In new documentary, Virgil Abloh’s closest aides pay tribute to his powerful legacy
In one of the first scenes of Mahfuz Sultan and Chloe Wayne Sultan’s new documentary for vogue on the legacy of Virgil Abloh, titled simply V, as the designer and polymath creator was known among his friends, we see one of Abloh’s best friends, vintage car dealer Arthur Kar, driving a familiar route around Paris. On any day in Paris, Abloh could likely be found in the passenger seat with Kar listening to hip-hop as the two drifted in and out of conversation, or Abloh working on his phone. “He just wanted to enjoy the music and hang out with me,” Kar explains in the film.
For Mahfuz and Chloe, when they started discussing the possibility of making a film about their late friend, it was an opportunity to offer a window into those more everyday moments in Abloh’s life that they found the most fascinating. “Some of them contain Easter eggs for people who knew V, or his community of followers, and one of the things we really wanted to do was touch on his life in Paris,” says Chloe. “Mahfuz came up with the idea of installing the camera in the passenger seat where V would be sitting and we asked Arthur to walk a route that they would often walk together. One of the big questions was: how do we make sure that this person we love so much feels present, even in their absence?How do we ask everyone to participate in a way that is personal to them, or to their relationship with V?
To do so, the duo set up shop for two days at the Hôtel Costes – an Abloh favorite that often served as their center of gravity in Paris – in the midst of Paris Fashion Week in February, inviting a who’s who of collaborators from Abloh to step into some of his most iconic designs for Off-White (all styled by vogueGlobal Fashion Editor Gabriella Karefa-Johnson and sharing memories of their time with Abloh in the City of Lights. These included a handful of his favorite models, including Bella Hadid, Karlie Kloss, Joan Smalls, Alton Mason and Kendall Jenner; a number of his collaborators at Off-White and Louis Vuitton, including his music director Benji B and stylist Ib Kamara; and many who shared a more generally amorphous creative synergy with Abloh, including designer and creative consultant Tremaine Emory, DJ Pedro Cavaliere, and poet Kai-Isaiah Jamal, whose tribute lyrics to Abloh serve as the film’s powerful conclusion. .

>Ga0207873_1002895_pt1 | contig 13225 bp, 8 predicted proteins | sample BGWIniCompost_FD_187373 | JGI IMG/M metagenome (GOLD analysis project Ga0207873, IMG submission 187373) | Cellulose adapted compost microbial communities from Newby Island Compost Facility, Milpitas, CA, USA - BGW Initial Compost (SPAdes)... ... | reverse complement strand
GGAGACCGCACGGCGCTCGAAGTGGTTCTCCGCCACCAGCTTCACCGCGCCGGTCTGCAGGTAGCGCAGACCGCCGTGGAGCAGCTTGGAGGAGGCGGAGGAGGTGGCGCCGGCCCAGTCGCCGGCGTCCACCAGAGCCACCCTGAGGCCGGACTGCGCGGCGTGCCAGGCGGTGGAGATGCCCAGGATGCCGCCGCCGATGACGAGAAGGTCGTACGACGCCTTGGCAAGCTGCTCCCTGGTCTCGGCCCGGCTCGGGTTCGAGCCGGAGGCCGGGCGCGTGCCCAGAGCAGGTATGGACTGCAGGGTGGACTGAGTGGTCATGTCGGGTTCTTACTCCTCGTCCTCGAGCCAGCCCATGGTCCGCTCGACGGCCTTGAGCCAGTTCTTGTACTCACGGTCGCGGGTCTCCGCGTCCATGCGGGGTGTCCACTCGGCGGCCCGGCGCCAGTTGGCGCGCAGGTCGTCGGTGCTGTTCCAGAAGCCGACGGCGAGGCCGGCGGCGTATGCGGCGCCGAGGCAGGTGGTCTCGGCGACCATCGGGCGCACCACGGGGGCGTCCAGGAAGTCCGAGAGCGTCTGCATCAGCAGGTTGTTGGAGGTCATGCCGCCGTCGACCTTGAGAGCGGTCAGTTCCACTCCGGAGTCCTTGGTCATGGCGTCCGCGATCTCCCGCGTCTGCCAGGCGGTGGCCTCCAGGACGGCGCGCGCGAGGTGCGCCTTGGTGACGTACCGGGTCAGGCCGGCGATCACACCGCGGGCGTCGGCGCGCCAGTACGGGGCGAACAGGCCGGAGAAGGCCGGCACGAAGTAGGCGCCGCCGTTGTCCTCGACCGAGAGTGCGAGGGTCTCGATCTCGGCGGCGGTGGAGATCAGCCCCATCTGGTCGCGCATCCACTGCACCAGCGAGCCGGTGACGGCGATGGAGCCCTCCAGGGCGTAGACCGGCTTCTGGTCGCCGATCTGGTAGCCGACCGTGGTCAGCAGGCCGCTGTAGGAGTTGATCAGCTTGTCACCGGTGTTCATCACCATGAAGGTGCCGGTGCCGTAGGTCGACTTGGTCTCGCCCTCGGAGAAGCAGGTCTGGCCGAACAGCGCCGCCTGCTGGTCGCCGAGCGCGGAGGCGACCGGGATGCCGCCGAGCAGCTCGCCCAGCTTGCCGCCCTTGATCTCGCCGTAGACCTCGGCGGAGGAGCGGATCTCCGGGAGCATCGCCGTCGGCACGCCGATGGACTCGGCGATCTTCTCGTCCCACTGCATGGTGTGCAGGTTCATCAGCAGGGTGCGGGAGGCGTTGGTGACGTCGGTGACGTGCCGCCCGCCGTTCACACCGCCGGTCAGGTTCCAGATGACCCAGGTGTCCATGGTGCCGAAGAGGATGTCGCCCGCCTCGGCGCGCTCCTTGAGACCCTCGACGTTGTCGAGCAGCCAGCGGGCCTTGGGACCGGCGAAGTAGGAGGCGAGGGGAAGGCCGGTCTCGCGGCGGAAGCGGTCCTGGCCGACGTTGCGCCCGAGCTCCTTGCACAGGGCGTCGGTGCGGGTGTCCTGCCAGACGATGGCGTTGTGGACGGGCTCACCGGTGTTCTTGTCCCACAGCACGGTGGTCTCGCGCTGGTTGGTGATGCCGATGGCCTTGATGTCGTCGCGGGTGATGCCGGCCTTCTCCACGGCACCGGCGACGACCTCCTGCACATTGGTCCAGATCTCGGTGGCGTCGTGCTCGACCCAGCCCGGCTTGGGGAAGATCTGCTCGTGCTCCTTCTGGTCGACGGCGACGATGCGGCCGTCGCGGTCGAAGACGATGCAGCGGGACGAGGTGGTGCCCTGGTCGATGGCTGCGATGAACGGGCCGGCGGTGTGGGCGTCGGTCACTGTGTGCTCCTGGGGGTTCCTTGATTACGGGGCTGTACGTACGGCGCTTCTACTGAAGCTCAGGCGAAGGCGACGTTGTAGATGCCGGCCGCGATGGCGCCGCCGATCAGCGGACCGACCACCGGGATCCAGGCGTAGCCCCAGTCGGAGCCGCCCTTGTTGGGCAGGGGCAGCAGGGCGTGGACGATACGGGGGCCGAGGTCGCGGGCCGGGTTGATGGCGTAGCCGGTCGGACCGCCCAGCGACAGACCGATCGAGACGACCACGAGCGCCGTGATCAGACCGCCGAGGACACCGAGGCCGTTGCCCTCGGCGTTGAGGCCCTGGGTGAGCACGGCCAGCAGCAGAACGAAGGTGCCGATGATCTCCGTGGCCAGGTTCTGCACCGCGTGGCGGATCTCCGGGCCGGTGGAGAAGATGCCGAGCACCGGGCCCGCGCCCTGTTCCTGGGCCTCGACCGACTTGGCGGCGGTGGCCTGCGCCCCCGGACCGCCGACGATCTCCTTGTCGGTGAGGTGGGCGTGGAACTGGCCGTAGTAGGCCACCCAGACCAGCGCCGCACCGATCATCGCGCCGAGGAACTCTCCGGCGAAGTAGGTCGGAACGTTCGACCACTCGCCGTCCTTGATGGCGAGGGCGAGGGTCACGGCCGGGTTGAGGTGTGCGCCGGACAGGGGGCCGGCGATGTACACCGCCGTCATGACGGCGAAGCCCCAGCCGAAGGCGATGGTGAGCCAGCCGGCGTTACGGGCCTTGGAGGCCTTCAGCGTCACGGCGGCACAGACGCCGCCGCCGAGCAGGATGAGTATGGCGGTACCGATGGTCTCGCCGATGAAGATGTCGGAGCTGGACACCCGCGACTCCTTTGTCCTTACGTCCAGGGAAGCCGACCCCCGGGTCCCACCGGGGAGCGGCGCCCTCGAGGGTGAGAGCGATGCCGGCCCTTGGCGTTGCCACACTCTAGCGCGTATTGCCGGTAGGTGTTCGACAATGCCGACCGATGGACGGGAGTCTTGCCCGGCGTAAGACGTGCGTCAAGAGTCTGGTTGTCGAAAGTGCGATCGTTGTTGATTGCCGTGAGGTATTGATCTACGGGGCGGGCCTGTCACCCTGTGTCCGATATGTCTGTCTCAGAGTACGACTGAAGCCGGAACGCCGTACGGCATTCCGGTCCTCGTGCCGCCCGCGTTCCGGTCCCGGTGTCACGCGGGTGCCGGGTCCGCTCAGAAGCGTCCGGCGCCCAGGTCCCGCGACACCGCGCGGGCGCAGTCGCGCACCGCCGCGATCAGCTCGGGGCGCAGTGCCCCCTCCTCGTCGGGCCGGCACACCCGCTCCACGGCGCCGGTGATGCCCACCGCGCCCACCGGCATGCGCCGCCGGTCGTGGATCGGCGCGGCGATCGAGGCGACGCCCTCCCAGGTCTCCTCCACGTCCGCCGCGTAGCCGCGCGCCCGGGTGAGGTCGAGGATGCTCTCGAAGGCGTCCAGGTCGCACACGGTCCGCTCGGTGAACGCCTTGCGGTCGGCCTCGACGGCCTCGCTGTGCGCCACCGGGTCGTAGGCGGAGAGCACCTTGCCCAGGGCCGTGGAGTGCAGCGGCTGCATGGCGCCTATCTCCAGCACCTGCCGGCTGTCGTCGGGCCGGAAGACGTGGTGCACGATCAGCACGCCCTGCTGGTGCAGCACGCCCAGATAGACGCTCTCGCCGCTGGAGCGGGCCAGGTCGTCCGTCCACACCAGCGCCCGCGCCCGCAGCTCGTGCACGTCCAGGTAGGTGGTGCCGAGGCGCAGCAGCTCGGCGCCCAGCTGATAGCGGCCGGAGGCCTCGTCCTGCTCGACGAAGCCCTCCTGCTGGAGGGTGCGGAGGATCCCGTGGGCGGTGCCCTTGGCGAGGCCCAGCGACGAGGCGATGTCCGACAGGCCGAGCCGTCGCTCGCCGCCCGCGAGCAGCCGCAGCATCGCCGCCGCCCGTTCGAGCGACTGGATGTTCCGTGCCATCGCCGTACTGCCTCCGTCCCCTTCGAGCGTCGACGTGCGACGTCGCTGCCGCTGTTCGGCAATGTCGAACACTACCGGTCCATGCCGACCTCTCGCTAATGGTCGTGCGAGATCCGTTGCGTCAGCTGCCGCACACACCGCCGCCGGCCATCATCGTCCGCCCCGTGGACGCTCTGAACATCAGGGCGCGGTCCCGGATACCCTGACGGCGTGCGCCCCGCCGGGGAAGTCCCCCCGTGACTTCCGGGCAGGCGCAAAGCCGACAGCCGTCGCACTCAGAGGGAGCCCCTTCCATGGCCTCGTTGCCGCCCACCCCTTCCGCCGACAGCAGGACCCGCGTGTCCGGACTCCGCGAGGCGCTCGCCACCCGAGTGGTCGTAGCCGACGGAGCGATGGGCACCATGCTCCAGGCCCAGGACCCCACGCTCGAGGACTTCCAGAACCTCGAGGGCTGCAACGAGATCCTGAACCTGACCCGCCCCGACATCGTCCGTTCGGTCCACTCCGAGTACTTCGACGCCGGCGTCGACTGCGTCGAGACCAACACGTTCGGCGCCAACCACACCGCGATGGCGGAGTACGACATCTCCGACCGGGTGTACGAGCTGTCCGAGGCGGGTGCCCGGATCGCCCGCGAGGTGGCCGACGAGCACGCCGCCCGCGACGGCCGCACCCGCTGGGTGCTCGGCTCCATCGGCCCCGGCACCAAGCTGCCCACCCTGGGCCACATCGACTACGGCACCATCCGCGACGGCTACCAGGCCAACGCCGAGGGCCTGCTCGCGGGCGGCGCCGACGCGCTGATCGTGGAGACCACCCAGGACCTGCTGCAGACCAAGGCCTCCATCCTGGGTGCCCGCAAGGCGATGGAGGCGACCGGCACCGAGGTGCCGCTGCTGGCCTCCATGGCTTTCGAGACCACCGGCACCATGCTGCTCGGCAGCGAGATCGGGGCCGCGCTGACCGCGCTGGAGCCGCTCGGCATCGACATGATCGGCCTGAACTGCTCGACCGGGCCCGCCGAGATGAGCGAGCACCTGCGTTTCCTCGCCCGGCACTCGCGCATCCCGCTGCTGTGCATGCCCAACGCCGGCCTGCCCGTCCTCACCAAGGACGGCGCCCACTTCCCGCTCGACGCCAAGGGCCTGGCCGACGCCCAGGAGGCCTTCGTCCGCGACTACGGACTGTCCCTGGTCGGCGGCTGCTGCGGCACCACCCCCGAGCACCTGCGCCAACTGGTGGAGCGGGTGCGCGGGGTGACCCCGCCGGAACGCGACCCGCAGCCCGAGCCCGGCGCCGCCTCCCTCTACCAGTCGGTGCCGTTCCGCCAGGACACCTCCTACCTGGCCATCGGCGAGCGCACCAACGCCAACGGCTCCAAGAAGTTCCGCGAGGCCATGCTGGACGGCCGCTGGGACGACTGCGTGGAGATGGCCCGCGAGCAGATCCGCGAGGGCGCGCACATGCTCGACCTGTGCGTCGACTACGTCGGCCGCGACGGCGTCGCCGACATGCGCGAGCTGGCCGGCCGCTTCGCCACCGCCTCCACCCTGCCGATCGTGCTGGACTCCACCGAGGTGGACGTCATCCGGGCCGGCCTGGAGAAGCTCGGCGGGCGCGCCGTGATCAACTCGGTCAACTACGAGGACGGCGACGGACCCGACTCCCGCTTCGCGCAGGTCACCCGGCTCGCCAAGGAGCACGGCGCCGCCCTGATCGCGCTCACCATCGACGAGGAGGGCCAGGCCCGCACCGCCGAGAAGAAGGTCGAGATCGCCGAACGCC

“We didn’t originally plan for it to be something this big, but it got bigger and bigger as we went along,” says Chloe. “It’s partly because people have just said the most incredible things about their friend, and we wanted that to be recorded. If anyone cares to watch this in 10 years, we were able to collect some of those incredible testimonies of Virgil’s impact and the incredible person he was. For Mahfuz, the format of the film – each speaker is presented without any sort of formal description, and in various locations around the hotel – was also a way to testify to Abloh’s democratic vision. “I think this format also kind of freed us from having to be encyclopaedic,” he adds. “We couldn’t shoot everyone , of course, so there are a lot of close friends and family members who weren’t able to attend. But we never wanted there to be any sort of hierarchy.